Once again Australian prime minister Tony Abbott and New Zealand prime minister John Key have met and discussed easing of border controls between the two countries.
Once again there was plenty of rhetoric but little sign of action.
After a meeting on Friday [7 February] the prime ministers underlined the importance of ensuring that travel across the Tasman is as seamless and trouble-free as possible. Rather than bring back passport-free travel across the Tasman, the “action” is limited to Australia being encouraged to expand the SmartGates network for arrivals since eligible New Zealand and Australian citizens can use SmartGates in New Zealand for both arrivals and departures.
Yet for a sporting event the barriers to freer transTasman travel were easily overcome to allow international visitors attending the Cricket World Cup in 2015 to apply for one visa only that allows entry to both Australia and New Zealand.
“We are family. We are, by accidents of history, two countries, but we are family and increasingly, we are one economy,” Mr Abbott told journalists at press conference after the meeting.
Over two million Australians and New Zealanders travel between the two countries every year. Tourism groups on both sides of the Tasman had hoped the governments would not confine their efforts to World Cup cricket fans when it came to easing travel barriers.
While the cricket decision was welcomed by both Tourism & Transport Forum Australia and Tourism Industry Association New Zealand, there was disappointment that the two PMs did not go further.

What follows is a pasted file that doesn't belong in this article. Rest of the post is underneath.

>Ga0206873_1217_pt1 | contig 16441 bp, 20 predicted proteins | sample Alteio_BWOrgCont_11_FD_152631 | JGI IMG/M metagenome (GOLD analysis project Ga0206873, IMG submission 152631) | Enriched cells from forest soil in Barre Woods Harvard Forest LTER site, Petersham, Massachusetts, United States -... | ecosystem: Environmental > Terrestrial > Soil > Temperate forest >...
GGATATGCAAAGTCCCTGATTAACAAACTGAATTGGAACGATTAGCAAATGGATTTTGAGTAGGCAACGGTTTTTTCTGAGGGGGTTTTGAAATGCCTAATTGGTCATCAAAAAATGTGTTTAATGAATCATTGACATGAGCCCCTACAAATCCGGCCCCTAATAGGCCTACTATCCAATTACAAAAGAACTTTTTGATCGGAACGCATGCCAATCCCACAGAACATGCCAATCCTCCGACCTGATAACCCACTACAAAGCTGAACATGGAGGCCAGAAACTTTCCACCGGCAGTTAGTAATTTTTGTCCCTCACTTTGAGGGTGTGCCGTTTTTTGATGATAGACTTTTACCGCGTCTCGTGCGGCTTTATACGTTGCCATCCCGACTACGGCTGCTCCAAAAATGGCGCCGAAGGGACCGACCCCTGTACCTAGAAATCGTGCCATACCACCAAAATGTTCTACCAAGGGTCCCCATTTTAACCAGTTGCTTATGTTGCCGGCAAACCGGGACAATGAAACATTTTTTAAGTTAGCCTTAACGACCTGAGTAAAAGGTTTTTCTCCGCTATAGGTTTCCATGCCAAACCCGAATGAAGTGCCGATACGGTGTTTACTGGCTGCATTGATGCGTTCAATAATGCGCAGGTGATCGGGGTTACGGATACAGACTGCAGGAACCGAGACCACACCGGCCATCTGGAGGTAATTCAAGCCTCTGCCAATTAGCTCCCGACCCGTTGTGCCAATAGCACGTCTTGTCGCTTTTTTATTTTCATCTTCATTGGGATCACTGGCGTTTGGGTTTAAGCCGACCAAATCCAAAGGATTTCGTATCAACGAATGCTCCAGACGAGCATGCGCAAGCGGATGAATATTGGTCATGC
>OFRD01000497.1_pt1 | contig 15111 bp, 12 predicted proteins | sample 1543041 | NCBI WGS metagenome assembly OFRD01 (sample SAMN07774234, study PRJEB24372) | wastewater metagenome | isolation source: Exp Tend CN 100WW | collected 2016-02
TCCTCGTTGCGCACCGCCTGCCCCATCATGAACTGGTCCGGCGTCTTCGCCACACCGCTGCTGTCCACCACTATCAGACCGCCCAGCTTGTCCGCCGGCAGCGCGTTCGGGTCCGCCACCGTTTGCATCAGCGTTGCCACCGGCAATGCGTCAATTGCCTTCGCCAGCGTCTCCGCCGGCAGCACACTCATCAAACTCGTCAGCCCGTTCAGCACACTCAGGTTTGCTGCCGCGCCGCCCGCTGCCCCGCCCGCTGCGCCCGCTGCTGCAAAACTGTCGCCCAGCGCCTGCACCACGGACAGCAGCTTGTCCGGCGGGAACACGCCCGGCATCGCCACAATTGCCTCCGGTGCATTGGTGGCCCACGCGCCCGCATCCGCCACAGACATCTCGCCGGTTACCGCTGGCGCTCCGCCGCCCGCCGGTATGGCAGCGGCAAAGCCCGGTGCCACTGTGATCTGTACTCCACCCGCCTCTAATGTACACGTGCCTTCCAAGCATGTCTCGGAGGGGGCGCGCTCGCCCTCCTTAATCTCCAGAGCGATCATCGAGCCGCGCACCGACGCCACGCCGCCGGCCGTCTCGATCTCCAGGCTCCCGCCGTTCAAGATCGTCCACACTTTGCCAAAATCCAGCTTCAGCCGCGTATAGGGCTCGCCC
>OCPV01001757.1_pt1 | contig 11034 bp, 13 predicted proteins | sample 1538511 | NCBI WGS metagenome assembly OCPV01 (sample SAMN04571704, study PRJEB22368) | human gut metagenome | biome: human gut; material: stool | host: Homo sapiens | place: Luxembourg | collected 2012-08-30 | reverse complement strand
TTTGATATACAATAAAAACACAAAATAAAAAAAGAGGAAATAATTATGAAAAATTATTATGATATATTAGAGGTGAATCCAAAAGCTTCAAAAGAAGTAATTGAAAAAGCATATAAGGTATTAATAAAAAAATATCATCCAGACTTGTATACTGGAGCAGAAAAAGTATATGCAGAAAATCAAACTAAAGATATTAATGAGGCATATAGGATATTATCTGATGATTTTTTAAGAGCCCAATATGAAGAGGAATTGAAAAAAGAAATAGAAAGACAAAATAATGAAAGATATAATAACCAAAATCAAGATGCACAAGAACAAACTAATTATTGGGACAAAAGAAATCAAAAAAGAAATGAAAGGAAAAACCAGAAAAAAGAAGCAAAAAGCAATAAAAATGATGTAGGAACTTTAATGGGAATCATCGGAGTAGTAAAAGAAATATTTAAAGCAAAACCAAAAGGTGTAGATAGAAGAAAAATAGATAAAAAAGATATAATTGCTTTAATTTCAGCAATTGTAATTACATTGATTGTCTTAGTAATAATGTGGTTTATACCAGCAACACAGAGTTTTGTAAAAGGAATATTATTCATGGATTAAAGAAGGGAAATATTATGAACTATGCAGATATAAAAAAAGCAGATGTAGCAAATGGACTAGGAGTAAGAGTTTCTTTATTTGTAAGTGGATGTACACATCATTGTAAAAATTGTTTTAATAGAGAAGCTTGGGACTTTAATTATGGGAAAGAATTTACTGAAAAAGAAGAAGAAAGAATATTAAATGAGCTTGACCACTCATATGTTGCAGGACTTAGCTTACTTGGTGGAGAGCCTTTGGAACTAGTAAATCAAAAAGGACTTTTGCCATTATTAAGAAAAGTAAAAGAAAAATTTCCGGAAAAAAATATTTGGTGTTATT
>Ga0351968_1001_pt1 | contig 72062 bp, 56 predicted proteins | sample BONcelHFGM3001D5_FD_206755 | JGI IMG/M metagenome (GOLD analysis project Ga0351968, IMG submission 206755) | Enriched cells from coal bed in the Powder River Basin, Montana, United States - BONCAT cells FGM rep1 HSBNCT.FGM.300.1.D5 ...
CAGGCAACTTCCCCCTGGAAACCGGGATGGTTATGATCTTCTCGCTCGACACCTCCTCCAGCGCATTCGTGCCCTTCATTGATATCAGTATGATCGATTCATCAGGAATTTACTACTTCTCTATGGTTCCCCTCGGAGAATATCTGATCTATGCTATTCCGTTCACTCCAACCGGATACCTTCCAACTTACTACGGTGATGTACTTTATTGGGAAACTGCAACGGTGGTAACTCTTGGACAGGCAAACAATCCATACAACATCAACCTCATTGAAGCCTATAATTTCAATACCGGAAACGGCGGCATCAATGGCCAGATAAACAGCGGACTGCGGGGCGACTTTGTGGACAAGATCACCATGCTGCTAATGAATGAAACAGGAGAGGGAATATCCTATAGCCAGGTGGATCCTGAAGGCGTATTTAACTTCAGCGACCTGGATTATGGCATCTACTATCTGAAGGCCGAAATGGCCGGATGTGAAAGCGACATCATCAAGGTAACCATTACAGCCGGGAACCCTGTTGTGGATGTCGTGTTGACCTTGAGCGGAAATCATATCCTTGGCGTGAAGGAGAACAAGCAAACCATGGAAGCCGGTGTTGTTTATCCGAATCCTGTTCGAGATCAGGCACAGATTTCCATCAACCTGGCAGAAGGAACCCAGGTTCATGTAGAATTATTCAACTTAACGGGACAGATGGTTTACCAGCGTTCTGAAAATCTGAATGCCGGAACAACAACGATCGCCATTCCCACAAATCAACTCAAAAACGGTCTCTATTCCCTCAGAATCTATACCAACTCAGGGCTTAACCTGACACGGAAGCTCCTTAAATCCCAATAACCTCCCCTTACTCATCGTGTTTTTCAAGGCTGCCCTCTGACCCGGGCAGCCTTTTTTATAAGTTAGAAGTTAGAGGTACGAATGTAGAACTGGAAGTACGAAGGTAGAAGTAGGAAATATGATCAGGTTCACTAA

TTF chief executive Ken Morrison said he hoped it was a precursor to further liberalisation of trans-Tasman travel. “We already have a close relationship with New Zealand and reducing the barriers to travel between our two countries would serve to further deepen those bonds.
“Next year is also the centenary of the Anzac landings at Gallipoli and we believe an agreement to further streamline trans-Tasman travel would be an ideal way to commemorate that important anniversary.”
Mr Morrison said streamlining the requirements for travel would be mutually beneficial. He said creating a domestic-like traveller experience, including automated outbound checks and direct exit lanes for inbound biosecurity, would ease the experience.
The countries could introduce a lightweight border agency model at regional airports and create common visitor visas to stimulate transTasman travel by Asian visitors required to get individual visas for each country.
TTF would also like the passenger movement charge cut to $25 for transTasman travel from the current $55 for all overseas travel.